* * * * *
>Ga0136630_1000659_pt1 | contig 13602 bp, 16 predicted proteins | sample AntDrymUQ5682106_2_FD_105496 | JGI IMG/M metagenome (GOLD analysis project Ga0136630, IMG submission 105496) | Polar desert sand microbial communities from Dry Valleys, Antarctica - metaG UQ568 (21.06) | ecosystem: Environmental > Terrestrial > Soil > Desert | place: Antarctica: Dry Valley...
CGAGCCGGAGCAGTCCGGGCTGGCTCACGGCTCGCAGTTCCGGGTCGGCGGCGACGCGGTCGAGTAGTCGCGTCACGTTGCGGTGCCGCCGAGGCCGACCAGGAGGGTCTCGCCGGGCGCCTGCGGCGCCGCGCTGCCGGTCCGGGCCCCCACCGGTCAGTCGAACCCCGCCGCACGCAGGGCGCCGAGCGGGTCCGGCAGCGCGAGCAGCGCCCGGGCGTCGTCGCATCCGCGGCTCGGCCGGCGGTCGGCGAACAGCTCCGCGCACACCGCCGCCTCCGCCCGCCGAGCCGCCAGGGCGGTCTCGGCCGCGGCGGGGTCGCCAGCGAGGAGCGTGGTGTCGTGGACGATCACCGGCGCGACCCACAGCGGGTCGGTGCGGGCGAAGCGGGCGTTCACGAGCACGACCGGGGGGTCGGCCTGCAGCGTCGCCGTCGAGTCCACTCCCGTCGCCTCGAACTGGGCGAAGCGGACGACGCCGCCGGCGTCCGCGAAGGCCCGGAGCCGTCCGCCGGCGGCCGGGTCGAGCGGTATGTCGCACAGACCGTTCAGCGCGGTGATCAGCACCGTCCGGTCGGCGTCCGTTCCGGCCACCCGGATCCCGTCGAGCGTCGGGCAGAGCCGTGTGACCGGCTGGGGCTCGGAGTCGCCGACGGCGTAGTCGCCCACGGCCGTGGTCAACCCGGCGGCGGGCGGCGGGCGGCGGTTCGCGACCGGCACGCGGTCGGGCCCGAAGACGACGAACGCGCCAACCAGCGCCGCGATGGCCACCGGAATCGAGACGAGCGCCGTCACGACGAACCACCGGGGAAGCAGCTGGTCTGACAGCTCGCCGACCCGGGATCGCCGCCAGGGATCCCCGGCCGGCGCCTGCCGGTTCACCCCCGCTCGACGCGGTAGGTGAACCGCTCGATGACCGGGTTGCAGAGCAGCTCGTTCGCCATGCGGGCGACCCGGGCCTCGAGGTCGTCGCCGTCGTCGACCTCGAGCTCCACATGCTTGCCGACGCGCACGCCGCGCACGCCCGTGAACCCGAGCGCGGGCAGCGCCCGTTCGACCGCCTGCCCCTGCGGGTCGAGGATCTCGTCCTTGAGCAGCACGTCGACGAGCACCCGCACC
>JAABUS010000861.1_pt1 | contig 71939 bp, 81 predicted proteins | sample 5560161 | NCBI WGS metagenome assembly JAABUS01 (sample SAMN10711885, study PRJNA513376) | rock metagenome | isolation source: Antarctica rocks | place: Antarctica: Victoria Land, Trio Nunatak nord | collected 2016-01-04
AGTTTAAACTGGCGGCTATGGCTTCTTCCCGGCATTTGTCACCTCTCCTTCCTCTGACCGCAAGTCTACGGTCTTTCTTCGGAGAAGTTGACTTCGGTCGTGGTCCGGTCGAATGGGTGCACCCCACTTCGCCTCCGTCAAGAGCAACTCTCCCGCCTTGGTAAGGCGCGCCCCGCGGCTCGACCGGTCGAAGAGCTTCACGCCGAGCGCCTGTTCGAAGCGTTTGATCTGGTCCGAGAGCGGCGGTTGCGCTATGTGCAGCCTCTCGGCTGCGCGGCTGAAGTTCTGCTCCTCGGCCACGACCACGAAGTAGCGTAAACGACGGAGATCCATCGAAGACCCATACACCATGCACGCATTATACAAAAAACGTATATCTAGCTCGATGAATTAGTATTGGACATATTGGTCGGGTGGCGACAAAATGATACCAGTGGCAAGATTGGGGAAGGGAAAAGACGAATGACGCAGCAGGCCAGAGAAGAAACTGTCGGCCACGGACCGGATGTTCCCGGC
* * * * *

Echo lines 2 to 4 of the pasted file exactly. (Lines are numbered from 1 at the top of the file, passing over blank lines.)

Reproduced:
CGAGCCGGAGCAGTCCGGGCTGGCTCACGGCTCGCAGTTCCGGGTCGGCGGCGACGCGGTCGAGTAGTCGCGTCACGTTGCGGTGCCGCCGAGGCCGACCAGGAGGGTCTCGCCGGGCGCCTGCGGCGCCGCGCTGCCGGTCCGGGCCCCCACCGGTCAGTCGAACCCCGCCGCACGCAGGGCGCCGAGCGGGTCCGGCAGCGCGAGCAGCGCCCGGGCGTCGTCGCATCCGCGGCTCGGCCGGCGGTCGGCGAACAGCTCCGCGCACACCGCCGCCTCCGCCCGCCGAGCCGCCAGGGCGGTCTCGGCCGCGGCGGGGTCGCCAGCGAGGAGCGTGGTGTCGTGGACGATCACCGGCGCGACCCACAGCGGGTCGGTGCGGGCGAAGCGGGCGTTCACGAGCACGACCGGGGGGTCGGCCTGCAGCGTCGCCGTCGAGTCCACTCCCGTCGCCTCGAACTGGGCGAAGCGGACGACGCCGCCGGCGTCCGCGAAGGCCCGGAGCCGTCCGCCGGCGGCCGGGTCGAGCGGTATGTCGCACAGACCGTTCAGCGCGGTGATCAGCACCGTCCGGTCGGCGTCCGTTCCGGCCACCCGGATCCCGTCGAGCGTCGGGCAGAGCCGTGTGACCGGCTGGGGCTCGGAGTCGCCGACGGCGTAGTCGCCCACGGCCGTGGTCAACCCGGCGGCGGGCGGCGGGCGGCGGTTCGCGACCGGCACGCGGTCGGGCCCGAAGACGACGAACGCGCCAACCAGCGCCGCGATGGCCACCGGAATCGAGACGAGCGCCGTCACGACGAACCACCGGGGAAGCAGCTGGTCTGACAGCTCGCCGACCCGGGATCGCCGCCAGGGATCCCCGGCCGGCGCCTGCCGGTTCACCCCCGCTCGACGCGGTAGGTGAACCGCTCGATGACCGGGTTGCAGAGCAGCTCGTTCGCCATGCGGGCGACCCGGGCCTCGAGGTCGTCGCCGTCGTCGACCTCGAGCTCCACATGCTTGCCGACGCGCACGCCGCGCACGCCCGTGAACCCGAGCGCGGGCAGCGCCCGTTCGACCGCCTGCCCCTGCGGGTCGAGGATCTCGTCCTTGAGCAGCACGTCGACGAGCACCCGCACC
>JAABUS010000861.1_pt1 | contig 71939 bp, 81 predicted proteins | sample 5560161 | NCBI WGS metagenome assembly JAABUS01 (sample SAMN10711885, study PRJNA513376) | rock metagenome | isolation source: Antarctica rocks | place: Antarctica: Victoria Land, Trio Nunatak nord | collected 2016-01-04
AGTTTAAACTGGCGGCTATGGCTTCTTCCCGGCATTTGTCACCTCTCCTTCCTCTGACCGCAAGTCTACGGTCTTTCTTCGGAGAAGTTGACTTCGGTCGTGGTCCGGTCGAATGGGTGCACCCCACTTCGCCTCCGTCAAGAGCAACTCTCCCGCCTTGGTAAGGCGCGCCCCGCGGCTCGACCGGTCGAAGAGCTTCACGCCGAGCGCCTGTTCGAAGCGTTTGATCTGGTCCGAGAGCGGCGGTTGCGCTATGTGCAGCCTCTCGGCTGCGCGGCTGAAGTTCTGCTCCTCGGCCACGACCACGAAGTAGCGTAAACGACGGAGATCCATCGAAGACCCATACACCATGCACGCATTATACAAAAAACGTATATCTAGCTCGATGAATTAGTATTGGACATATTGGTCGGGTGGCGACAAAATGATACCAGTGGCAAGATTGGGGAAGGGAAAAGACGAATGACGCAGCAGGCCAGAGAAGAAACTGTCGGCCACGGACCGGATGTTCCCGGC